Jeffrey Moses' defense against the accusation that he murdered his wife Jennifer was that she shot herself to death. As evidence, he wanted to call Dr. Lawrence Wilson, a forensic psychiatrist and expert on suicide.
At a pretrial evidentiary hearing, Dr. Wilson said he would testify about Jennifer's depression and substance abuse. To counter the testimony of government witnesses who said she did not appear visibly depressed, he was prepared to opine that someone who is severely depressed can mask such feelings from friends and co-workers.
As law professor Colin Marshall summarized it over at the EvidenceProf Blog:
Dr. Wilson was also prepared to testify that several risk factors, such as depression, substance abuse, and access to firearms, heighten the risk of suicide. Additionally, he was prepared to testify that lay persons do not fully understand the implications of major depression and the connection between these various risk factors and suicide. Although Dr. Wilson was not willing to opine that Jennifer Moses committed suicide, he was prepared to testify that Jennifer Moses fell "into a group of people with an extreme number of severe and significant risk factors for suicide" and that "she continued to suffer [from] major depression...that continued to the time of her death."The trial court excluded Dr. Wilson's testimony on the grounds that much of it was within the common knowledge of potential jurors, and was cumulative in light of other evidence that Jennifer did indeed suffer from depression. Also, Dr. Wilson's testimony that 15 percent of people with depression ultimately kill themselves was too prejudicial and potentially confusing to a jury, the trial court ruled.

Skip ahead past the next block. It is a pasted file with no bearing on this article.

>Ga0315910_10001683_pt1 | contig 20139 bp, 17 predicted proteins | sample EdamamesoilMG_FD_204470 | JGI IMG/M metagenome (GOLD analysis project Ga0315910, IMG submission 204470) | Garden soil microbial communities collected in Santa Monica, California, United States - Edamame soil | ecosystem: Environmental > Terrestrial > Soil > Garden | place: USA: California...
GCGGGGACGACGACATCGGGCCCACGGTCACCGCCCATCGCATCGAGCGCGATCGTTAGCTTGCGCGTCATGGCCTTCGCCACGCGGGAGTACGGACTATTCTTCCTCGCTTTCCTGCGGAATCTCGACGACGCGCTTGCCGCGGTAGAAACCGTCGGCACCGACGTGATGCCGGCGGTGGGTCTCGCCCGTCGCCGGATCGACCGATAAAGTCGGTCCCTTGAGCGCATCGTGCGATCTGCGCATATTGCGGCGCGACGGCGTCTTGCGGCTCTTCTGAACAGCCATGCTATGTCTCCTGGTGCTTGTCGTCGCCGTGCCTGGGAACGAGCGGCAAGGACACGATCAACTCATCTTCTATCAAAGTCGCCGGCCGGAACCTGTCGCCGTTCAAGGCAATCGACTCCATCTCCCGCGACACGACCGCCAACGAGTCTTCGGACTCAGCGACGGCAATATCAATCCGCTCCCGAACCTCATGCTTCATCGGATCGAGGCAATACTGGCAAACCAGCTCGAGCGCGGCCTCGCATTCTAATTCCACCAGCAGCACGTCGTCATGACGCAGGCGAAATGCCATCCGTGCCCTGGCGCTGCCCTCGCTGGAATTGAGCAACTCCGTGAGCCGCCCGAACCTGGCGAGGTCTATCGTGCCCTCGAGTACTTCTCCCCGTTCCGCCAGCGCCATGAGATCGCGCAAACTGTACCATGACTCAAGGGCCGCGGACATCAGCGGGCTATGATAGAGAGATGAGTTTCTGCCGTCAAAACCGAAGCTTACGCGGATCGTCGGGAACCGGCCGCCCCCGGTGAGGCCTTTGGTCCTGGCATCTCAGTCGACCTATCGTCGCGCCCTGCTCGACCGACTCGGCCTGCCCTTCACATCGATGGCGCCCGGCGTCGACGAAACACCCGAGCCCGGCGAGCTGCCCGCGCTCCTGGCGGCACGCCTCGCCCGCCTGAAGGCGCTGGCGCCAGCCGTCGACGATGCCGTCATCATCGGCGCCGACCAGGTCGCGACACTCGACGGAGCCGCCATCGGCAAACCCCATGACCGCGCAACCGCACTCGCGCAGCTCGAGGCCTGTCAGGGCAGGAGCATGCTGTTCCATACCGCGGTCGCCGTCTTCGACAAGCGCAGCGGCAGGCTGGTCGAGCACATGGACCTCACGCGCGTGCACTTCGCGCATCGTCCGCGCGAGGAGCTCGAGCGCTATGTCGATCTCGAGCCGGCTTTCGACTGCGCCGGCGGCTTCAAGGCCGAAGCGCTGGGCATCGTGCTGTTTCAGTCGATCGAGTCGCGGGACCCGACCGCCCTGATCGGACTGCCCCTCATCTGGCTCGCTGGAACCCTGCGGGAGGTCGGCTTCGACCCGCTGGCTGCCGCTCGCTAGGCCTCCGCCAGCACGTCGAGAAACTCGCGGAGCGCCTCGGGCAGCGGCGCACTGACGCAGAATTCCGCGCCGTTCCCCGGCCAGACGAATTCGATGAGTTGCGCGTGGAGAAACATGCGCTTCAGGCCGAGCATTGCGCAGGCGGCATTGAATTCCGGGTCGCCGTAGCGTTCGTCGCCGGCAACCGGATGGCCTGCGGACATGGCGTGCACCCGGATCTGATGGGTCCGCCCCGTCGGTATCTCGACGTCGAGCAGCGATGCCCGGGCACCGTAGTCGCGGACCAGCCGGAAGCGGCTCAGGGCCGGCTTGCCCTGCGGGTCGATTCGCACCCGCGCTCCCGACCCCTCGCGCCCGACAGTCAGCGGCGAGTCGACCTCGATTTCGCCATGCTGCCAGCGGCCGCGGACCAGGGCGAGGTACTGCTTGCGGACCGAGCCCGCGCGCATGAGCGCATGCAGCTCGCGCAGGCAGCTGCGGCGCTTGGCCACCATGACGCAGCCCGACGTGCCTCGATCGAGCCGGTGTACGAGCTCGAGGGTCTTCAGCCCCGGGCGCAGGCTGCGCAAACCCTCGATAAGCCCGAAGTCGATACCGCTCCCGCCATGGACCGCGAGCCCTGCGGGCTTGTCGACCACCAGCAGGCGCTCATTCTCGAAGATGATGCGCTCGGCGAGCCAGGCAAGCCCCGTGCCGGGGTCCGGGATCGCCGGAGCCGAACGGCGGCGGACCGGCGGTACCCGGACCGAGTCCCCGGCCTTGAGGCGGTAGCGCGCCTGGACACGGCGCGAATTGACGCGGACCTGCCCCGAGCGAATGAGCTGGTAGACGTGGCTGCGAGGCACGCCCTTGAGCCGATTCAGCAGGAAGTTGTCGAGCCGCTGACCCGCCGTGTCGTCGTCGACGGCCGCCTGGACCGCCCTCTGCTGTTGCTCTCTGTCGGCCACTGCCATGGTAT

The Washington state case is Moses v. Payne, 2008 WL 4192031 (9th Cir. 2008), available online here. The analysis by Professor Colin Miller from the John Marshall School of Law is here.